The National Cancer Instituted Smoking, Tobacco, and Cancer Program: Smokeless Tobacco UsersSmokeless Tobacco Users
This is the fastest growing segment of tobacco users. Over 12 million persons used some form of smokeless tobacco (chewing tobacco and snufl) in 1985, and approximately 6 million used smokeless tobacco weekly or more often. Use is increasing, particularly among young males. Not only does this habit lead to oral and pharyngeal cancer and gum disease, but also the potential addiction to nicotine may lead smokeless tobacco users to cigarette smoking. The goals of STCP research are to identify the patterns and major factors that influence the use of smokeless tobacco and to implement and evaluate intervention strategies to minimize its use. Several intervention research projects that are aimed at smokeless tobacco users will begin in fiscal year 1987. Five intervention trials are already under way through the STCP and 2 others will begin soon. In all, these trials will affect at least 37,000 people through assessment of smokeless tobacco use and delivery of prevention and cessation programs. Interventions will be delivered through schools, youth and community organizations, and dental health care offices. my canadian
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As many as 15% of all youths (aged 12-17) now smoke. Every day thousands of youths start smoking. The initiation of smoking is primarily an adolescent phenomenon; most young people begin experimenting with cigarettes at about 12 years of age. Hence, prevention efforts which are designed to motivate young people not to start smoking or to stop experimenting should have the highest priority. Such efforts are also the most effective approach for those adolescents who already smoke and for whom the cessation of tobacco use is easier before addictive habits are established. Read the rest of this entry »

The National Cancer Instituted Smoking, Tobacco, and Cancer Program: Hispanic AmericansHispanic Americans
The incidence of tobacco-related cancer death is currently lower among Hispanics than in the general US population. However, this advantage may be short-lived. Recent data indicate that Hispanic youths are smoking as much as, if not more than, their Anglo peers. Similar patterns are emerging among adults. For example, in the past 10 years in Colorado, lung cancer rates for Hispanics jumped 132% in contrast to a 12% increase for non-Hispanics. The STCP has 4 research projects targeted to Hispanics. These interventions include mass media campaigns, school-based prevention strategies, group “cohesiveness” sessions, community organization and training, and systems of social support for coping with stress. About 2.5 million Hispanics are being impacted through these efforts. other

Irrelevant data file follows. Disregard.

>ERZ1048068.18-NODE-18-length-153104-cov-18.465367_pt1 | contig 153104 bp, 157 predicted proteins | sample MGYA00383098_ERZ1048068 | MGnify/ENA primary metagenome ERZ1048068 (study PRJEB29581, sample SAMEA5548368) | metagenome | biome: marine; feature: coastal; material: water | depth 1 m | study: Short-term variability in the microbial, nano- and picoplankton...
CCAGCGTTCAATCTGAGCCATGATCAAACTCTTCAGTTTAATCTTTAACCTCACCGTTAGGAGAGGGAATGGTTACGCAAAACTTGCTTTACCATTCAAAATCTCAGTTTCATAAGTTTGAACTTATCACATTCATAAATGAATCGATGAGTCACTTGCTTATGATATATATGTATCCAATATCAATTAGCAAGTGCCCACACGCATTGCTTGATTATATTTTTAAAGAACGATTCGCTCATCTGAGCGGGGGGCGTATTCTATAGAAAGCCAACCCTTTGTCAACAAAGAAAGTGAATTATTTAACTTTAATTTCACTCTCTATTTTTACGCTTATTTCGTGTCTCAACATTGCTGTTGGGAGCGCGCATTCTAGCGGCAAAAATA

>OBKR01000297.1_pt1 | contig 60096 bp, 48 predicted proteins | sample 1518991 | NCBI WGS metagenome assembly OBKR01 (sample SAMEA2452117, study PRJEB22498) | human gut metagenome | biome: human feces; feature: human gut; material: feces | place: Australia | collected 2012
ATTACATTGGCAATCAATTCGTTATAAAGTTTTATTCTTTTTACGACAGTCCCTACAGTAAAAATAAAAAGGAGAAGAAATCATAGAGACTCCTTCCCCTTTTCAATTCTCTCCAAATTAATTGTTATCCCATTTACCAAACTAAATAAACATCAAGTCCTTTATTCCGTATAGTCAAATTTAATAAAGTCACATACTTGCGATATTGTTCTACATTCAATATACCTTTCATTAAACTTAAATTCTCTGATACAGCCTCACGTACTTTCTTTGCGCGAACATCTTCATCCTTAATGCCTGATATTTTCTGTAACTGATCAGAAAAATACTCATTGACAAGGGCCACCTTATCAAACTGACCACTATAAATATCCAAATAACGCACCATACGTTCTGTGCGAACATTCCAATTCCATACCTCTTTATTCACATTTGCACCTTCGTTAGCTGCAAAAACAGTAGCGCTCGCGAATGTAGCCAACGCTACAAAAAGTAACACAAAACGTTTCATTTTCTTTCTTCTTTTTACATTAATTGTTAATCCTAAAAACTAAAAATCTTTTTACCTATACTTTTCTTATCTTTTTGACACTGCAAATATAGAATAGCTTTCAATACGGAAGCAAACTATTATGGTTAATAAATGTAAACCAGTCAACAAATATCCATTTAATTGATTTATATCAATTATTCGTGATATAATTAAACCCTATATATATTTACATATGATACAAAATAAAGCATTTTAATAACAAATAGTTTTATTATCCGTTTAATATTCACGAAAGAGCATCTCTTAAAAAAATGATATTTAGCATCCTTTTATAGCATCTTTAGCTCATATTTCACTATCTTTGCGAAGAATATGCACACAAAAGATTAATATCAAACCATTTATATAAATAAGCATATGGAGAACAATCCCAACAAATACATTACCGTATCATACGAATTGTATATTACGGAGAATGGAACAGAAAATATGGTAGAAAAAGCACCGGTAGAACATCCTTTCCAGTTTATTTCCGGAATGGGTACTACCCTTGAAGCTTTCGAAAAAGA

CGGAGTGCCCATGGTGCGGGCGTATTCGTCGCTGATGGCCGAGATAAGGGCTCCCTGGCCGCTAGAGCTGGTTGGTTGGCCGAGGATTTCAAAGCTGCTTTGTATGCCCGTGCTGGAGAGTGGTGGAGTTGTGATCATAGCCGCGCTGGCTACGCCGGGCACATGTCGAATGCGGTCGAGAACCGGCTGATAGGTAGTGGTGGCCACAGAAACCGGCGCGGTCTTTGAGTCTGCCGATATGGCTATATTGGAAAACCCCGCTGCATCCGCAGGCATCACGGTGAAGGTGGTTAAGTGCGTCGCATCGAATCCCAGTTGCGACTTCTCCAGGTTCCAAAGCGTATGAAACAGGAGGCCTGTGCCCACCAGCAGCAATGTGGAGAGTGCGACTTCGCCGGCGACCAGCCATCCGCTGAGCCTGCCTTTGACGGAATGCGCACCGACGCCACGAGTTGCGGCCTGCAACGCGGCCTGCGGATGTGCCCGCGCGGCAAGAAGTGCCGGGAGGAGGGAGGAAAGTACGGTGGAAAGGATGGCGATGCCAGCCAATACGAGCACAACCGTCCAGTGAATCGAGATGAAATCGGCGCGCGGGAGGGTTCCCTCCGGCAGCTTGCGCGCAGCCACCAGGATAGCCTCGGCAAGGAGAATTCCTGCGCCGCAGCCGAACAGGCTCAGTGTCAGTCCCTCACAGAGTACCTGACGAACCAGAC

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Mass Media Strategies
The mass media reaches thousands of people at one time and can have substantial influence on our lives. Just as the media are used to affect our purchasing behaviors, they can also be utilized to foster healthy lifestyles. In recent years, there has been an increase in mass media campaigns which are directed at smoking behaviors, but little is known about the effectiveness of these programs, particularly in the long term. Some messages are aired as short public service announcements; others have been incorporated into longer exposures or feature segments on the hazards of smoking and methods of quitting. In general, however, the media programs have varied in format, time, frequency, focus, and content. Research on using media intervention is necessary to test the most effective approaches and how best to reach different target audiences. More than 5 million people are being exposed to smoking control messages through 4 mass media research projects in the STCP. buy asthma inhalers